Court Interpreting Policies and Procedures
- Court Rules
Review the Code of Professional Conduct.
1:34-7: "Interpreters, Transliterators, and translators shall be appointed and perform their duties in the manner established by the Chief Justice and shall serve at the pleasure of the appointing authority."
"An Act Providing for Interpreters for the Hearing Impaired in Official Proceedings," N.J.S.A. 34:1-69.7 et seq.
- Rules of Evidence
Rule 604. Interpreters
The judge shall determine the qualifications of a person testifying as an interpreter. An interpreter shall be subject to all provisions of these rules relating to witnesses and shall take an oath or make an affirmation or declaration to interpret accurately.
Supreme Court's Plan for Equal Access for Linguistic Minorities
- Provide equal access for linguistic minorities
The Court reiterates its position that the courts and their support services shall be equally accessible for all persons regardless of the degree to which they are able to communicate effectively in the English language. Linguistic barriers to access shall be overcome by providing qualified interpreters and bilingual court support personnel.
To reach these goals, the AOC shall expeditiously develop and submit to the Court for its consideration a comprehensive set of standards for assuring equal access to courts and their support services for linguistic minorities. The Judiciary shall also continue to seek adequate funding for full implementation of the goals of (1) providing qualified interpreters to all persons needing them, (2) expanding its program for training court interpreters, and (3) compensating interpreters adequately.
As to bilingual court support personnel, the AOC shall extend its initiative on certain classes of bilingual personnel in the probation departments to all offices of the Judiciary where bilingual employees are needed in order to assure strategic deployment of bilingual employees statewide.
Finally, each of the existing (Code of Judicial Conduct; Rules of Professional Conduct) and proposed (Code of Conduct for Judiciary Employees) codes of conduct for attorneys and employees of the Judiciary shall be revised to include the prohibition of discrimination on the basis of language. (at pp. 9-10)
** The Action Plan was published by the Supreme Court on August 16, 1993. The text reported here is the exact text published therein.
New Jersey Judicial Branch's Prohibitions of Language Discrimination
Code of Judicial Conduct, Canon 3
A Judge Should Perform the Duties of Judicial Office Impartially and Diligently
- The judicial duties of a judge take precedence over all other activities. Judicial duties include all the duties of the office prescribed by law. In the performance of these duties, the following standards apply:
- Adjudicative Responsibilities.
...(4) A judge should be impartial and should not discriminate because of race, color, religion, age, sex, sexual orientation, national origin, language, marital status, socioeconomic status, or disability.
(5) A judge shall require lawyers in proceedings before the judge to refrain from manifesting, by words or conduct, bias or prejudice based upon race, color, religion, age, sex, sexual orientation, national origin, language, marital status, socioeconomic status or disability against parties, witnesses, counsel, or others. This section does not preclude legitimate advocacy when race, color, religion, age, sex, sexual orientation, national origin, language, marital status, socioeconomic status or disability, or other similar factors are issues in the proceeding.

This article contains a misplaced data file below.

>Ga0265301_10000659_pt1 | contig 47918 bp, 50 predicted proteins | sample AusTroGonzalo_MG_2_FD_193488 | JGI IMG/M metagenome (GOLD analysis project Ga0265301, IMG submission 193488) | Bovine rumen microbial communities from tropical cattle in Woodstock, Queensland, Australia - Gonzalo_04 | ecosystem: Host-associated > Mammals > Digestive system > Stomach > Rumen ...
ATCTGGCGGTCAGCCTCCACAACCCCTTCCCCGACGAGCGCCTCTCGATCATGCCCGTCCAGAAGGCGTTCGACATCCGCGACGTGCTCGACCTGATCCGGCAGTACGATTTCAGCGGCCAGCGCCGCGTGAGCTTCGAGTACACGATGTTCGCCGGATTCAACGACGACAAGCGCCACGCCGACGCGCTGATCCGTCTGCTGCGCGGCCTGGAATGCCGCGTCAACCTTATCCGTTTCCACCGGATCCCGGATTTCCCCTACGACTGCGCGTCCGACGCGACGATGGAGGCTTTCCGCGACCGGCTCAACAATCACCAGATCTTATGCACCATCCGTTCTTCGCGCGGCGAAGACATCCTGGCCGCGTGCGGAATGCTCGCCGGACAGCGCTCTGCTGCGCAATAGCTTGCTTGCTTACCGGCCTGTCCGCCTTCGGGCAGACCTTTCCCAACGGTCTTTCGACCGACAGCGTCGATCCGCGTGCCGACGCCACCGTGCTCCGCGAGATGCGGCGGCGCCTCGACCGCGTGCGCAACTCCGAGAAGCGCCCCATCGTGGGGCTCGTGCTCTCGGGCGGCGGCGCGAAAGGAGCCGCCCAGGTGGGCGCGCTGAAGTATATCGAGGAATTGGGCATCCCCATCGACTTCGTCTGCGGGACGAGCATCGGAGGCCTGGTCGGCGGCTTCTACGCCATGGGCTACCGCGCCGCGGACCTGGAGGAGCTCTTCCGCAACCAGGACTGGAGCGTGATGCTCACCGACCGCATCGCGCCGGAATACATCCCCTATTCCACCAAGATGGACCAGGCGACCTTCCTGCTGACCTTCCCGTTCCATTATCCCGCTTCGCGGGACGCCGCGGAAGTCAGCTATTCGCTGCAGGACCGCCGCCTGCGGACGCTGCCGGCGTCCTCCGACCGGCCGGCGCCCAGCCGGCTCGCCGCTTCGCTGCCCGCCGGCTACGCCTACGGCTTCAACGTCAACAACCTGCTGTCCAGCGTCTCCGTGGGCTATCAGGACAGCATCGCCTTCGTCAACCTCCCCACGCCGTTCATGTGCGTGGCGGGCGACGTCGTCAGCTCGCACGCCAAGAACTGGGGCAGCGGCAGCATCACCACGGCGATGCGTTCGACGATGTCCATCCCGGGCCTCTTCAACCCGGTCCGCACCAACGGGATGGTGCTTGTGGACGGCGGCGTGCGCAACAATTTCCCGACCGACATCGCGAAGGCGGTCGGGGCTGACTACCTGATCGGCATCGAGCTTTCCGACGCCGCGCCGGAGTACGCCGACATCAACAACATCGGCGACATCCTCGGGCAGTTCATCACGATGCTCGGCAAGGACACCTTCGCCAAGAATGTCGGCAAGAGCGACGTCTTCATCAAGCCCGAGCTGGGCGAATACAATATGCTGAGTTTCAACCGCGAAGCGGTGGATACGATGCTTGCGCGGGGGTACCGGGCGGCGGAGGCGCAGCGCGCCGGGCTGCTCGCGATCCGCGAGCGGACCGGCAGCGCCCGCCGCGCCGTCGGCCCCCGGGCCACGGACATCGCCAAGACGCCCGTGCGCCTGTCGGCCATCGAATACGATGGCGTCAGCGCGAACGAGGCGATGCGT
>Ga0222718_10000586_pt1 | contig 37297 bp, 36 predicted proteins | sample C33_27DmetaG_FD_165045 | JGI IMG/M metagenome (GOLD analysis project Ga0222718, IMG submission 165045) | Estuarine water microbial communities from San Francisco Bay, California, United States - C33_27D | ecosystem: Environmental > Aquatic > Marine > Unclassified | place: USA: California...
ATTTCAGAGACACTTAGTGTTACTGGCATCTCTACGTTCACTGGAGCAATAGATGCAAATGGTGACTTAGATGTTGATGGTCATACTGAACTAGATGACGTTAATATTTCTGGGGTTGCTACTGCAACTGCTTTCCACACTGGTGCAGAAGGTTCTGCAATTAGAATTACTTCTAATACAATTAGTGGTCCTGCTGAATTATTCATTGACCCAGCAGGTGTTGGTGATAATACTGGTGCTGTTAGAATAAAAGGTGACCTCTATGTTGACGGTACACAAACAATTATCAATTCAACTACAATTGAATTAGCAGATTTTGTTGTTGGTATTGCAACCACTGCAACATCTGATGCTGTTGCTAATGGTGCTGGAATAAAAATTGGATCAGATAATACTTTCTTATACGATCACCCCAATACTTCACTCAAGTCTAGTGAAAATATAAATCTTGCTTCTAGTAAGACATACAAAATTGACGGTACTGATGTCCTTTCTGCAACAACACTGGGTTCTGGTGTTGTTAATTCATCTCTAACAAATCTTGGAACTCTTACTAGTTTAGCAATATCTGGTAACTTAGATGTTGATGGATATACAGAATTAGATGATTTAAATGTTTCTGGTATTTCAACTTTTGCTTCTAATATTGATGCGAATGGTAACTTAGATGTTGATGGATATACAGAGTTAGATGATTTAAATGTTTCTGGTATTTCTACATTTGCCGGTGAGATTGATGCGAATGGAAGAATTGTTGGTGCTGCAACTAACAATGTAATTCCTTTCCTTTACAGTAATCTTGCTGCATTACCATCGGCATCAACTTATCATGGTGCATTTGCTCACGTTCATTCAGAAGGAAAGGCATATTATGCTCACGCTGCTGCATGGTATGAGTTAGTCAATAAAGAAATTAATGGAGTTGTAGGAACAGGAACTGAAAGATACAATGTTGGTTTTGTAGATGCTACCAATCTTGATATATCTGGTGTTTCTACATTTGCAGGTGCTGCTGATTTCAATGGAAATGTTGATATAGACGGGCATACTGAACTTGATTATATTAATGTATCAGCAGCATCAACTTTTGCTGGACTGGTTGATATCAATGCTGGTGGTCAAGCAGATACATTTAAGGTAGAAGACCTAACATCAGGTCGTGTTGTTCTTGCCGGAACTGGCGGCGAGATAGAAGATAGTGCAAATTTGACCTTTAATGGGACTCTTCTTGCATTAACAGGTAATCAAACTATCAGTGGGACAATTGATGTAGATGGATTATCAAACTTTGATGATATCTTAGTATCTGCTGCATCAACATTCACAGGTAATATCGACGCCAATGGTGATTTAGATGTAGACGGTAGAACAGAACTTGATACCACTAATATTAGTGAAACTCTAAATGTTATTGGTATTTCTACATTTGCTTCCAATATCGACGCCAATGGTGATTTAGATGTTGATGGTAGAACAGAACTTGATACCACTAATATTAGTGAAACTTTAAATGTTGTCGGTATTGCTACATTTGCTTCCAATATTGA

Code of Conduct for Judiciary Employees, Canon 1.E
- No court employee shall in the conduct of official duties discriminate on the basis of, or manifest by words or conduct, bias or prejudice based on race, color, religion, age, sex, sexual orientation, national origin, language, marital status, socioeconomic status, or handicap.
Rule of Professional Conduct 8.4 Misconduct
- It is professional misconduct for a lawyer to:
... (g) engage, in a professional capacity, in conduct involving discrimination (except employment discrimination unless resulting in a final agency or judicial determination) because of race, color, religion, age, sex, sexual orientation, national origin, language, marital status, socioeconomic status, or handicap, where the conduct is intended or likely to cause harm.
- Court Rules
- 3:6-6, re Grand Jury
“Who May Be Present; Record and Transcript
(a) Attendance at Session. No person other than the jurors, the prosecuting attorney, the clerk of the grand jury, the witness under examination, interpreters when needed and, for the purpose of recording the proceedings, a stenographer or operator of a recording device may be present while the grand jury is in session. No person other than the jurors, the clerk, the prosecuting attorney and the stenographer or operator of the recording device may be present while the grand jury is deliberating. The grand jury, however, may request (1) either the prosecuting attorney and the stenographer or operator or (2) the clerk to leave the jury room during its deliberations. [emphasis added]”
- N.J.S.A. 2B:8-1:
“Title 2B, Court Organization and Civil Code
Chapter 8. Interpreters and Translators
2B:8-1. Interpreters. Each county shall provide interpreting services necessary for cases from that county in the Law Division and the Family Part of the Chancery Division. A county may provide interpreting services through the use of persons hired for that purpose. If interpreters are employed, they shall be appointed and shall perform their duties in the manner established by the Chief Justice, and shall serve at the pleasure of the appointing authority. For the purpose of determining their compensation, these employees shall be considered county employees. Source: N.J.S. 2A:11-28 to N.J.S. 2A: 11-30. L.
1991, c. 119